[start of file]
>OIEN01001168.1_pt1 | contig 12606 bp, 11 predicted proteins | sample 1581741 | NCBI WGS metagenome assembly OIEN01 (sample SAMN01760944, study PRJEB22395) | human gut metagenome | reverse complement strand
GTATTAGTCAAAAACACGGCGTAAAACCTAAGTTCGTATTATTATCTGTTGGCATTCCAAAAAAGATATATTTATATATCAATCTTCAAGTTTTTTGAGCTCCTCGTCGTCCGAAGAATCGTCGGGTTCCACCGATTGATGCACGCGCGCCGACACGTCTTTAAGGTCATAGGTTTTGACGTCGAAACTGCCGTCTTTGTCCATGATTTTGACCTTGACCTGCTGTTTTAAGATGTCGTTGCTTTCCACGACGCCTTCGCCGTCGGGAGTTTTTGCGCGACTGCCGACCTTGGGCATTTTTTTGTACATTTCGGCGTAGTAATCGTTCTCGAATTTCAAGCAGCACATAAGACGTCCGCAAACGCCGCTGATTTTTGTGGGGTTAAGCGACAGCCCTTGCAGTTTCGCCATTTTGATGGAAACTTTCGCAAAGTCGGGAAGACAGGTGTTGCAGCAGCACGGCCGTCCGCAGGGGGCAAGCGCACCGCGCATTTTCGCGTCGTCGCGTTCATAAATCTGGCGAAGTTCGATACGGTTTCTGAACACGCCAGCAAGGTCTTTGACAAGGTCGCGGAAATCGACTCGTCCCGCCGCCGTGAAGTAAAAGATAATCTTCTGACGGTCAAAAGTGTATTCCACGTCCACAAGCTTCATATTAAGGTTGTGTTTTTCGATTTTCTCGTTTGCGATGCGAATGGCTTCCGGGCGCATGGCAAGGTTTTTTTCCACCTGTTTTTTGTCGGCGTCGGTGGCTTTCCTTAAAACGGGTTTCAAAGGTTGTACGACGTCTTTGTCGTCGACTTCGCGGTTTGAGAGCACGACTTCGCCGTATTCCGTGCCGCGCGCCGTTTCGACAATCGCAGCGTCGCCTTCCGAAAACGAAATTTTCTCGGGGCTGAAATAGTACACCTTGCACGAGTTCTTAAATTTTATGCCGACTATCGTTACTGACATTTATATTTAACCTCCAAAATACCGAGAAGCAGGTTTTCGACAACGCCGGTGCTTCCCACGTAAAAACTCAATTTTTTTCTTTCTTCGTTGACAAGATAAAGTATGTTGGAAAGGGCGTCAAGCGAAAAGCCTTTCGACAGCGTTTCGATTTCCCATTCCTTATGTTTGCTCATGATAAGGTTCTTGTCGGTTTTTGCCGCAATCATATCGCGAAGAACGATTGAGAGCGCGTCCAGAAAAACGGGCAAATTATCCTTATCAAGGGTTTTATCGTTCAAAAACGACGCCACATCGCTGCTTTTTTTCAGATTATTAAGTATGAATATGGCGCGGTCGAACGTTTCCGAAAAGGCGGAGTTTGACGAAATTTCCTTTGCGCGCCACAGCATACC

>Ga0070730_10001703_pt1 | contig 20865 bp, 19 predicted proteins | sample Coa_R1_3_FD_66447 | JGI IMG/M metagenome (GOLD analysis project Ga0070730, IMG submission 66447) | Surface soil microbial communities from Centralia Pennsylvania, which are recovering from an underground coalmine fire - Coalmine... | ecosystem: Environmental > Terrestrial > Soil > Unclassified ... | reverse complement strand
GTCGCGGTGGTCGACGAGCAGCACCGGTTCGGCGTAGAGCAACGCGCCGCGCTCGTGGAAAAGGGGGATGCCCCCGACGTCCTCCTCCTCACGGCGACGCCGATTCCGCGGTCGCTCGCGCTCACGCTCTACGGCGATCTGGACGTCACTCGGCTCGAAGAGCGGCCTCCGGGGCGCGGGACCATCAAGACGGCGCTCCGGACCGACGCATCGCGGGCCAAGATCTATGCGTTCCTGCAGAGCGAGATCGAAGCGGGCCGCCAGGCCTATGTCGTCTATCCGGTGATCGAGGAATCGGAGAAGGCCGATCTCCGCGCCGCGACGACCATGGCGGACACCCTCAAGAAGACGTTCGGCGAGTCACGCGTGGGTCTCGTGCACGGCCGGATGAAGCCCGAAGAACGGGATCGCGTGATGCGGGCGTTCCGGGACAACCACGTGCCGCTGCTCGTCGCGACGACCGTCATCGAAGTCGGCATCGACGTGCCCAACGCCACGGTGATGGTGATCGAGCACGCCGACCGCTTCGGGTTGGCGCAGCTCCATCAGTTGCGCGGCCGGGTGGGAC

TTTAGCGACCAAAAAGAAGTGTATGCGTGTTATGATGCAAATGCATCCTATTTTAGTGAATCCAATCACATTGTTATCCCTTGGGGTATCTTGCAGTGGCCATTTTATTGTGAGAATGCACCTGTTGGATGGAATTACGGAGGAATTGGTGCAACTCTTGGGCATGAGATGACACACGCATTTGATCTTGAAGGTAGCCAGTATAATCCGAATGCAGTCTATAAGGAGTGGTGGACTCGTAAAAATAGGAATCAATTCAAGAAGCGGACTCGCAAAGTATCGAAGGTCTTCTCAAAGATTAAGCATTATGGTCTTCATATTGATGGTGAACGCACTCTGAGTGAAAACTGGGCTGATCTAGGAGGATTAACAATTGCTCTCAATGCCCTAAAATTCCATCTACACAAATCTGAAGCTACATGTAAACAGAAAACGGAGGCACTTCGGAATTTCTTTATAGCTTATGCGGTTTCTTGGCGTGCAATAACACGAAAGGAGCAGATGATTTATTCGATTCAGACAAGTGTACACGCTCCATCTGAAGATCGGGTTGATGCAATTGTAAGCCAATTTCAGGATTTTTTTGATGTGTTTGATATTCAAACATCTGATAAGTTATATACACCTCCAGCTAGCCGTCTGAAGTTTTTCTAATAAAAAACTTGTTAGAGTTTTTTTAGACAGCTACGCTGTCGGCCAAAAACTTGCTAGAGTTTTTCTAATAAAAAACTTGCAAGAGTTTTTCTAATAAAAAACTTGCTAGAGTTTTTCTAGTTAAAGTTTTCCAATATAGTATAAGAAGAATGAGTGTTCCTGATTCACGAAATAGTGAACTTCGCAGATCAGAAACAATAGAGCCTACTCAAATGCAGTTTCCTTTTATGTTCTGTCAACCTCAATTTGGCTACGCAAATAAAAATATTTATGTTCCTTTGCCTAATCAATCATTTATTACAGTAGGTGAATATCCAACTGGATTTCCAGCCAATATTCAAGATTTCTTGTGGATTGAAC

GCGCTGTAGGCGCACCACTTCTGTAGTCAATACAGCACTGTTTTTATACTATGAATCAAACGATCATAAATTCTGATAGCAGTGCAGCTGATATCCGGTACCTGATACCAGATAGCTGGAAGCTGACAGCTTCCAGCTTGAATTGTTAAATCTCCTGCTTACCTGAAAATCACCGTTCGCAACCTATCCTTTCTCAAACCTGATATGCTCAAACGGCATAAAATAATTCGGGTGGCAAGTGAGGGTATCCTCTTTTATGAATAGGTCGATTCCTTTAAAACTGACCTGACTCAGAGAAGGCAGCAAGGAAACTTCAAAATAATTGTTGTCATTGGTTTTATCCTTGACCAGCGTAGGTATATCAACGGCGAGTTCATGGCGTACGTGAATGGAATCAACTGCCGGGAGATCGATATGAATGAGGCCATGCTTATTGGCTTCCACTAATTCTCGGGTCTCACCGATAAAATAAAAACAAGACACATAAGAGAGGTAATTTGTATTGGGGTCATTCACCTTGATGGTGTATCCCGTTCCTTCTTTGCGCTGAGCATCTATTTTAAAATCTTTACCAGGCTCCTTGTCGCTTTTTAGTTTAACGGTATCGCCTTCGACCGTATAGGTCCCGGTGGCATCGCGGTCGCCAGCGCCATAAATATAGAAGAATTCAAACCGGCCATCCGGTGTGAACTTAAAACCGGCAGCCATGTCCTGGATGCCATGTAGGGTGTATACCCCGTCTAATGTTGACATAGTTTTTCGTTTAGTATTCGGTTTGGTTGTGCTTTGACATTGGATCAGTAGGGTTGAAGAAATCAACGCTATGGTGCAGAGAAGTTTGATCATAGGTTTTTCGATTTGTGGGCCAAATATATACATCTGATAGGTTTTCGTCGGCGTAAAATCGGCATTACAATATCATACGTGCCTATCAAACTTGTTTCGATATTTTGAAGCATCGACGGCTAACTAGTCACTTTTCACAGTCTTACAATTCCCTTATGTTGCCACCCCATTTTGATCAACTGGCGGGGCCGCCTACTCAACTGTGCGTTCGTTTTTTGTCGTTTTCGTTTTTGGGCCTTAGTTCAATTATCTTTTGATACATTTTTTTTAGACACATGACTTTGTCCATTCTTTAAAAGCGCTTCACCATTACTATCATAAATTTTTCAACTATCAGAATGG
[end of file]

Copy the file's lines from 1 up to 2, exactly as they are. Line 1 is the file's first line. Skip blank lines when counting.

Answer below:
>OIEN01001168.1_pt1 | contig 12606 bp, 11 predicted proteins | sample 1581741 | NCBI WGS metagenome assembly OIEN01 (sample SAMN01760944, study PRJEB22395) | human gut metagenome | reverse complement strand
GTATTAGTCAAAAACACGGCGTAAAACCTAAGTTCGTATTATTATCTGTTGGCATTCCAAAAAAGATATATTTATATATCAATCTTCAAGTTTTTTGAGCTCCTCGTCGTCCGAAGAATCGTCGGGTTCCACCGATTGATGCACGCGCGCCGACACGTCTTTAAGGTCATAGGTTTTGACGTCGAAACTGCCGTCTTTGTCCATGATTTTGACCTTGACCTGCTGTTTTAAGATGTCGTTGCTTTCCACGACGCCTTCGCCGTCGGGAGTTTTTGCGCGACTGCCGACCTTGGGCATTTTTTTGTACATTTCGGCGTAGTAATCGTTCTCGAATTTCAAGCAGCACATAAGACGTCCGCAAACGCCGCTGATTTTTGTGGGGTTAAGCGACAGCCCTTGCAGTTTCGCCATTTTGATGGAAACTTTCGCAAAGTCGGGAAGACAGGTGTTGCAGCAGCACGGCCGTCCGCAGGGGGCAAGCGCACCGCGCATTTTCGCGTCGTCGCGTTCATAAATCTGGCGAAGTTCGATACGGTTTCTGAACACGCCAGCAAGGTCTTTGACAAGGTCGCGGAAATCGACTCGTCCCGCCGCCGTGAAGTAAAAGATAATCTTCTGACGGTCAAAAGTGTATTCCACGTCCACAAGCTTCATATTAAGGTTGTGTTTTTCGATTTTCTCGTTTGCGATGCGAATGGCTTCCGGGCGCATGGCAAGGTTTTTTTCCACCTGTTTTTTGTCGGCGTCGGTGGCTTTCCTTAAAACGGGTTTCAAAGGTTGTACGACGTCTTTGTCGTCGACTTCGCGGTTTGAGAGCACGACTTCGCCGTATTCCGTGCCGCGCGCCGTTTCGACAATCGCAGCGTCGCCTTCCGAAAACGAAATTTTCTCGGGGCTGAAATAGTACACCTTGCACGAGTTCTTAAATTTTATGCCGACTATCGTTACTGACATTTATATTTAACCTCCAAAATACCGAGAAGCAGGTTTTCGACAACGCCGGTGCTTCCCACGTAAAAACTCAATTTTTTTCTTTCTTCGTTGACAAGATAAAGTATGTTGGAAAGGGCGTCAAGCGAAAAGCCTTTCGACAGCGTTTCGATTTCCCATTCCTTATGTTTGCTCATGATAAGGTTCTTGTCGGTTTTTGCCGCAATCATATCGCGAAGAACGATTGAGAGCGCGTCCAGAAAAACGGGCAAATTATCCTTATCAAGGGTTTTATCGTTCAAAAACGACGCCACATCGCTGCTTTTTTTCAGATTATTAAGTATGAATATGGCGCGGTCGAACGTTTCCGAAAAGGCGGAGTTTGACGAAATTTCCTTTGCGCGCCACAGCATACC